"He was dancin' back there," he says. "He loosened me up. He plays a little less than other piano players. In fact, he's one of the last of the good compers. He comps lightly and in short spurts, where some guys will lay on a chord and force you into a corner with it. And studio playing is something else, you know; he was about 15 yards away from me. But, as I say, he was dancin', giving me those nice little pops to keep me going." Jimmy can also be heard in duel form with Al Cohn on Heavy Love (X 1451).

Sam Jones, one of the busiest and most respected bassists in New York, works frequently these days in clubs and on tour with Cedar Wallon. He is featured on many Xanadu albums and on his own as leader on Cello Again (X 129). He continues the Oscar Pettiford tradition of bass playing, but has long since established his reputation as a major force on his instrument.

Waits' credentials can be quickly established by listing a few of the artists he has worked with: Sonny Rollins, Freddie Hubbard, Ella Fitzgerald, Kenny Dorham, McCoy Tyner, Carmen McRae, Lee Morgan, Mercer Ellington, Stan Getz, James Moody, Milt Jackson, Nancy Wilson, not to mention Captain Kangaroo. The range of abilities implied by that variety of performer speaks for itself. So does his drumming on this session, as well as on The Inimitable Teddy Edwards (X 134).

Ronnie Cuber's first jazz experience was in the legendary Newport Youth Band led by Marshall Brown in the 1950s. From there he went to Maynard Ferguson's incendiary early sixties organization. But, for most listeners, he became a major baritone factor when he worked with the exciting small band led by guitarist George Benson in 1966 and 1967. His sound is large, but incisive. He is a solid anchorman in a sax section, and a soloist who demands attention for his swaggeringly confident improvisations. Cuber's ferocious work on Parley is among his best on record. His own album is Cuber Libre (X 135).

As for Sam's playing, it embodies his extension of the style that runs from Dizzy Gillespie to Fats Navarro through Clifford Brown. Of all the major trumpet soloists at work today who come out of Clifford, Noto is spiritually and technically most faithful to the source. His production of notes, alluded to above in his discussion of technique, shows a thorough understanding of Brownie's artistry. Too much, of course, can be made of artistic lineage; no one really plays like anyone else. Paul Quinichette, for an example, is the most faithful of Lester Young's disciples, but the experienced listener can quickly pinpoint Quinichette's touches. Sam's allegiance to the Brown style is important to his conception. But he is too forthright an individual to allow his personality to be submerged beneath even the oceanic influence of Brown. Listen to his entry on 'Round Midnight, and his controlled lyricism in the first four bars of the melody. No mistaking that for any other trumpet player. His speed and control are much like Clifford's, but his fast work on Notes To You makes it clear that his way of handling those flurries of 16th notes is his own. Brownie was inclined to play uninterrupted strings of 16ths, sometimes to the point of boredom, one of the few legitimate criticisms of his work. Noto alternates the fast passages with stretches of longer notes, imparting a distinctive variety to his solos.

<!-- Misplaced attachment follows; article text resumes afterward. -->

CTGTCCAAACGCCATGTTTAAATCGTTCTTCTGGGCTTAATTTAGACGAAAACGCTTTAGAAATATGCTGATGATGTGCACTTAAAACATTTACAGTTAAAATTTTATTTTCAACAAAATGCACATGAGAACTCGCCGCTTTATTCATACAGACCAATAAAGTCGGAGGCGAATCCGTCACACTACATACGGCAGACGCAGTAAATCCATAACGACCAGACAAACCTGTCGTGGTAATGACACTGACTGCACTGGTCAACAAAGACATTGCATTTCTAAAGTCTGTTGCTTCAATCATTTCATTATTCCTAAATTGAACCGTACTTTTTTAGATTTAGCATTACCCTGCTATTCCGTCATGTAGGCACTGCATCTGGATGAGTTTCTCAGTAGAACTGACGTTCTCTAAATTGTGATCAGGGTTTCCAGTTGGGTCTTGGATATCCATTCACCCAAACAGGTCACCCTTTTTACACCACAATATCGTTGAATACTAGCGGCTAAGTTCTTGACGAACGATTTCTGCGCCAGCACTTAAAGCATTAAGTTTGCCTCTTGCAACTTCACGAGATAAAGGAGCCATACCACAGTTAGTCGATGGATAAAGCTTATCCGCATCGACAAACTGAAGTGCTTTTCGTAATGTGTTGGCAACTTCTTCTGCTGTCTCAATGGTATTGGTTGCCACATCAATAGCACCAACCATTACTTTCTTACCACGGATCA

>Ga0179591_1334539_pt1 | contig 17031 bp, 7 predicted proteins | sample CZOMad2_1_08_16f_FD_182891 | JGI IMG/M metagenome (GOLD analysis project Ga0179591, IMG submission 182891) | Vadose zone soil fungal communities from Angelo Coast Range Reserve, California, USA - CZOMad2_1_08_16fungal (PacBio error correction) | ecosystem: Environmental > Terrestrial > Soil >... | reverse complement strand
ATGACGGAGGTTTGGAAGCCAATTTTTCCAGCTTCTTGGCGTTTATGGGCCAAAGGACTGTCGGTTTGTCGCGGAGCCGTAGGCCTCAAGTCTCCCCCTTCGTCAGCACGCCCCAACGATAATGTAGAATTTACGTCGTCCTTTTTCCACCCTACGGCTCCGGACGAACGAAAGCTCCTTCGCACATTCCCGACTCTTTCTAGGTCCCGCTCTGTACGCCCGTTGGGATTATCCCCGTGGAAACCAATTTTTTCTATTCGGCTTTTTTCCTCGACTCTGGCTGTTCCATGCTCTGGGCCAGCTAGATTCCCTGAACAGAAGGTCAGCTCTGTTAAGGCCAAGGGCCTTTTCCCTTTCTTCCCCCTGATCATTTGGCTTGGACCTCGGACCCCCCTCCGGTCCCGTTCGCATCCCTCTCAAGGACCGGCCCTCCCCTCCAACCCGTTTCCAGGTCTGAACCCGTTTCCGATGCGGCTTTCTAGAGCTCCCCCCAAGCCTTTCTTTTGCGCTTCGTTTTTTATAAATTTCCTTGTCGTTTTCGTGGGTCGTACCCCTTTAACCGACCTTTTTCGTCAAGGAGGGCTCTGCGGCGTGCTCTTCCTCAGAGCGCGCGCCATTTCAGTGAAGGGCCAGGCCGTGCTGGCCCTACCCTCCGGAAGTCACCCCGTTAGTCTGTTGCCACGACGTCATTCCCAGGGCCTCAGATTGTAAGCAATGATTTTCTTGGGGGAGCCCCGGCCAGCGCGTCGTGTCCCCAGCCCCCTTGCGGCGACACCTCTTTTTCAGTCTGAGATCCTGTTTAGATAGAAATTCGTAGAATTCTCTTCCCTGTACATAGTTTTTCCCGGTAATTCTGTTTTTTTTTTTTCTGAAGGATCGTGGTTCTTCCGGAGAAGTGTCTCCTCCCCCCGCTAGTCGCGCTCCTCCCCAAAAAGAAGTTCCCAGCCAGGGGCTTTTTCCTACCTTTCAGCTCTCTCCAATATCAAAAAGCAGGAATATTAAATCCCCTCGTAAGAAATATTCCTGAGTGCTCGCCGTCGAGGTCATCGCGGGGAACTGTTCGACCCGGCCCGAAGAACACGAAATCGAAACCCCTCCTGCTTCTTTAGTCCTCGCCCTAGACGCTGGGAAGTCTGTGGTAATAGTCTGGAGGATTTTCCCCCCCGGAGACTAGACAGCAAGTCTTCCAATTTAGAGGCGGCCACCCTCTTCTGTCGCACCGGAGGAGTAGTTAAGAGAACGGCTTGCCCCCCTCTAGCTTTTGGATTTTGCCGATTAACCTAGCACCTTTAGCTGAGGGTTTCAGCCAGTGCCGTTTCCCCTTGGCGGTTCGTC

This album also represents Sam Noto the composer. All of his originals here are originals in the true sense. There is one exception. Notes To You is based on the changes of I Don't Want To Set The World On Fire, of all things.
"All the bebop guys used to put new lines to old changes," Sam explains. "We were messing around with those changes one day, and that's what I came up with. But lately all my tunes have had original changes."

Quasinoto and Conclusions were written in Toronto in 1976. Cross Chris and Parley dale back to the early sixties and Noto's Buffalo hiatus.

"Cross Chris was named after my son. He was a hyperkinetic little boy, and he was always angry. Now he's 17, and he's still angry. So it's a turnaround on 'criss-cross' but it has no musical relationship to the Thelonious Monk tune named Criss Cross,"

Quasinoto was one of Sam's nicknames in Las Vegas. "Notes" was another, hence Notes To You, a song and album title definitely not to be taken as an insult.

Sam is moderately pleased with his playing here. Pressed to assign it a value on a scale of one to ten, the perfectionist Noto gives it a 6. He says he has achieved 8 a few times, and is still working for 10. Based on the perfection of his playing on this album, we must conclude that if 10 is achievable, it will be a staggering experience to hear Sam when he gets there.

With three Xanadu albums under his leadership, Sam's Notoriety is growing. After years of solid development, he is being recognized as a major jazz artist. It is gratifying to watch...and hear...his success.”

Produced and Directed: DON SCHLITTEN